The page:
England is F1’s home. The spirit of Grand Prix racing flows fiercely through the teams based within a stone’s throw of Silverstone, a fact not lost on the 140,000+ who turned out for Round Nine of the 2015 Championship. It was inspiring to see the enormous support and pride England displayed for their own, and most notably for Lewis Hamilton who once again demonstrated his ability to work a crowd with a pre-race jog before his countrymen on the run down Vale to Club.
Unfortunately, Hamilton’s warm-up trot paid little benefit at the start, and Felipe Massa shot past splitting both Mercedes as if they were standing still. Massa’s brilliant start had given him the lead but teammate Bottas was displaying incredible pace. Hamilton initially fought for 2nd but could not hold the position. His Mercedes would close under braking, but the Martini liveried cars simply drew away on the straights. Williams made an arguable strategic error discouraging Bottas from taking the fight to his teammate. With Bottas relegated behind Massa, both Mercedes were able to keep in close touch.
Ultimately, Williams’ decision to hold station opened the door for Mercedes and Hamilton in the first round of pit stops, and when the latter stopping Bottas emerged from pit lane, Hamilton was already through into the lead.
The fight among the top four remained close, but rain was clearly visible on the horizon. How soon and how much? The first answer came on lap 35, when drops arrived from the SW. Bottas first radioed for intermediates, but it was Räikkönen who took to the pits completing lap 38, a call that proved to be much too early.
Conversely, Williams arguably pitted both drivers too late, ultimately costing the team a podium. But was it merely timing? Strikingly, neither Williams could maintain pace in the damp conditions. Bottas was left griping to the team that his tires weren’t working in the wet conditions. Was it really just the tires? Perhaps this shed light on the technique Williams found to pay enormous dividends in Q3 and dry race pace? Was it a lack of downforce that proved to haunt them once the rain came?
Exiting parc ferme, Massa looked befuddled. “It is a frustrating result because the race was amazing. I had a fantastic start and we were fighting with Mercedes the whole time, it could even have been possible to win the race if it had stayed dry.”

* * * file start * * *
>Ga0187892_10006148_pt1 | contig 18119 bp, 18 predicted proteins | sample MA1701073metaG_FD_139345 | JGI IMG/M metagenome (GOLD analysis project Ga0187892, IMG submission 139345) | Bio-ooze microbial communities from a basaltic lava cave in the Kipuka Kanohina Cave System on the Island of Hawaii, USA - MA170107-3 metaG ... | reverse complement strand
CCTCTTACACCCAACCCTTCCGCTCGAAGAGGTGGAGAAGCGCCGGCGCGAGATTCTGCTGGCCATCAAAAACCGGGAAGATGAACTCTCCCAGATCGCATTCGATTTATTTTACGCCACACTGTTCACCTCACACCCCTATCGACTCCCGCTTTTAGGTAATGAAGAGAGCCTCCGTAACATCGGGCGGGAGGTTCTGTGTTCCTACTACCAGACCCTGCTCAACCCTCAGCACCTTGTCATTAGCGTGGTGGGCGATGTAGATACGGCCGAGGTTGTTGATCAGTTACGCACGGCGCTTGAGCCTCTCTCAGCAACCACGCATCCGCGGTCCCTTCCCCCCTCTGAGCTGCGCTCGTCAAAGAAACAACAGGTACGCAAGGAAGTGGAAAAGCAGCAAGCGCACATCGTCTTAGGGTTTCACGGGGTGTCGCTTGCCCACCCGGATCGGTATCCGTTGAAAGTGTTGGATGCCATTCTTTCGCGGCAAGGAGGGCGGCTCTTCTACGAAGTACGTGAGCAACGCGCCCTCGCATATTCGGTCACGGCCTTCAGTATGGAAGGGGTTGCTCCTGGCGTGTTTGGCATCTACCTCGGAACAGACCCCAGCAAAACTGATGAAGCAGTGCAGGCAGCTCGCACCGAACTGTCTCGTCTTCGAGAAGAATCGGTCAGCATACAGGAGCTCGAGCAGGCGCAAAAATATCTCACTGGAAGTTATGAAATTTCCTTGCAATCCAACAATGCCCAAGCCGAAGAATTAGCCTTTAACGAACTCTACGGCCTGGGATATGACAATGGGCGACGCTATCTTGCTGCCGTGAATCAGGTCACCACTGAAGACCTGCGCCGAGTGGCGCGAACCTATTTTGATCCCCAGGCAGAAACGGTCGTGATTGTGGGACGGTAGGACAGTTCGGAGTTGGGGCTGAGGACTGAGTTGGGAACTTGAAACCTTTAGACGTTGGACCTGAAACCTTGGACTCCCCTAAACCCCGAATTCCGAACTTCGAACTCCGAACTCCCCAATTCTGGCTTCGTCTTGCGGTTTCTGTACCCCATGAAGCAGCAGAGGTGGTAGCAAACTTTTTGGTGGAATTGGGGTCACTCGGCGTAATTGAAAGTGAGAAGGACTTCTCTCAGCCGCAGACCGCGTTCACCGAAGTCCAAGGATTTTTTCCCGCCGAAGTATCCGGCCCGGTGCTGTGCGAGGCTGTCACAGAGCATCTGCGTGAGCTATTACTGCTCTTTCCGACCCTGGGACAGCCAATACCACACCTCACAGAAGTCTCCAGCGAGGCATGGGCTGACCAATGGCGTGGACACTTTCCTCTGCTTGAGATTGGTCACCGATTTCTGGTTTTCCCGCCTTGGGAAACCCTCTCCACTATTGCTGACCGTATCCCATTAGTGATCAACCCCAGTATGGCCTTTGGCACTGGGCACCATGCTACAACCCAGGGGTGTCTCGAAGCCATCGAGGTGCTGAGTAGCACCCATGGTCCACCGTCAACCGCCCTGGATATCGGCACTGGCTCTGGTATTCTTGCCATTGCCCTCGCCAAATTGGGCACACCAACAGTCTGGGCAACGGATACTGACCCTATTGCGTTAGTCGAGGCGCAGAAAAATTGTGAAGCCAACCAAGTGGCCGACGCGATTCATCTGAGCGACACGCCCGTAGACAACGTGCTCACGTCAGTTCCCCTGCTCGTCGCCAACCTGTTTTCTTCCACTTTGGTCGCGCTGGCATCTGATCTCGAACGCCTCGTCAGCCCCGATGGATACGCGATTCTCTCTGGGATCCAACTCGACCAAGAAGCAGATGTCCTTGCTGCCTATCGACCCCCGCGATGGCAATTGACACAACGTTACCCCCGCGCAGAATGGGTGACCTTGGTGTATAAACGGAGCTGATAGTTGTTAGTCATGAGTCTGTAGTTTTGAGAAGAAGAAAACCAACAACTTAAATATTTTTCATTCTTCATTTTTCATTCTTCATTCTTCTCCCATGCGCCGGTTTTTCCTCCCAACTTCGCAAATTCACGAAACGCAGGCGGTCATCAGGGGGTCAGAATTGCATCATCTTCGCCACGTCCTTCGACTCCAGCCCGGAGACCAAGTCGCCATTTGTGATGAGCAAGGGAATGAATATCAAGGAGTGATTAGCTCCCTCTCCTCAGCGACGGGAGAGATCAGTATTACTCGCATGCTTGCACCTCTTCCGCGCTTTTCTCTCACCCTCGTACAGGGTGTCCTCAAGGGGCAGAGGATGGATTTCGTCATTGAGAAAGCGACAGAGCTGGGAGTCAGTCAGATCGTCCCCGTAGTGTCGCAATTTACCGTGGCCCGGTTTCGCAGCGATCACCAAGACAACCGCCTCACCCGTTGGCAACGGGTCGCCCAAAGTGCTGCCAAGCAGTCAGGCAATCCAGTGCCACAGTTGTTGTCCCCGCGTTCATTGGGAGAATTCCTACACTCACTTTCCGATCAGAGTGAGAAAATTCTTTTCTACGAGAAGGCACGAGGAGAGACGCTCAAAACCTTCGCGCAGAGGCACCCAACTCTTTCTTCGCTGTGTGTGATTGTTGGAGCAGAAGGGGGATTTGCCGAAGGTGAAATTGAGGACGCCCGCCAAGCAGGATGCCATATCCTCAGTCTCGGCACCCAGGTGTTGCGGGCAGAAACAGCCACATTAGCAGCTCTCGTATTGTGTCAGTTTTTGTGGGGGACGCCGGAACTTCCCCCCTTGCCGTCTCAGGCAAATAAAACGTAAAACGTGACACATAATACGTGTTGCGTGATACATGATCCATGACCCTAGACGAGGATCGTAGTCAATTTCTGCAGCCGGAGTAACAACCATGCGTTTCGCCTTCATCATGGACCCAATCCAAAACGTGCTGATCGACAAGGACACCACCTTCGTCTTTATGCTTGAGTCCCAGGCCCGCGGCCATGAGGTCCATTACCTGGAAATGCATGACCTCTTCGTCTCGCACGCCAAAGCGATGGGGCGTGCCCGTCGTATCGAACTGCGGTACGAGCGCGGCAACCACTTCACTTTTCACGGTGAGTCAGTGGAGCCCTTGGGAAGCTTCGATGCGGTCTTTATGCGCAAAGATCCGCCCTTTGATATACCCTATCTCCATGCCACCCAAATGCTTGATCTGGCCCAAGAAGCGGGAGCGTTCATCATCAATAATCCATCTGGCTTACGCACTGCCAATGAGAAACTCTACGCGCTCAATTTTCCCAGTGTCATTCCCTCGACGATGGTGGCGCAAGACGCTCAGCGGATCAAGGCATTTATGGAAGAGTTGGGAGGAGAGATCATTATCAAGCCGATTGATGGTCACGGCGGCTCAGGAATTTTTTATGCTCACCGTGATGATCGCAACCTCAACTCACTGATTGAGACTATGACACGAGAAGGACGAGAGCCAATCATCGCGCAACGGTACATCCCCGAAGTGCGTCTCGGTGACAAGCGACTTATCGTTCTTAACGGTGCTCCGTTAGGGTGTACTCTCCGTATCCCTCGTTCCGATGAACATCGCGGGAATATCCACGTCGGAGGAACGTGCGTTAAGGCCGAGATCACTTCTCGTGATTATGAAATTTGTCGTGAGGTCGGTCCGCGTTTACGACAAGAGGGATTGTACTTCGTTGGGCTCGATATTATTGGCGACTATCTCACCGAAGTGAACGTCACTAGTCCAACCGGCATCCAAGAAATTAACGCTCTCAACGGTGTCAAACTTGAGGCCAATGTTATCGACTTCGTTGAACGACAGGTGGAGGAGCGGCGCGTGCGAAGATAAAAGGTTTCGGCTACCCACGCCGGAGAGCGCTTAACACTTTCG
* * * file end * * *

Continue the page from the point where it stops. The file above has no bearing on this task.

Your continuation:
Kimi’s “hero or zero” call tempted the weather gods with no favor in return and he floundered. It was nice to see Vettel back on the podium, but the weekend prior suggested Kimi might be there instead.
Räikkönen took responsibility for the risky call, “it changed quite a lot from lap to lap. I guess for me it got quite slippery and looked like it was raining more and more and ultimately I decided to come in and I thought it was to keep raining but it turned the call was much too early. I understand it wasn’t a good choice but we gave it a try.”
By contrast, Vettel fared much better, “we did a great call to pit just in the perfect lap. The rain helped us today!”
Despite the exciting race, Mercedes took another 1-2 finish. Hamilton patiently pitted at the perfect moment, and was rewarded with his third British Grand Prix victory to great acclaim. The podium ceremony overlooked a circuit awash in a sea of Union Jacks, a scene similar to that one would expect of a Ferrari victory at Monza.
Hamilton later tried to put his emotions into words “I thought I’d seen it all last year but the fans have just been unbelievable. I could never have imagined this level of support – this one is for them. I have to admit, as I came round that last lap I was welling up seeing all those people on their feet.”
Indeed, this chapter in the 2015 campaign was for the fans. The British Grand Prix at Silverstone recalled better days and demonstrated that F1’s potential to captivate the imagination remains strong. Those who love the sport took home a little taste of victory, one which Lewis will be sharing for a long time to come.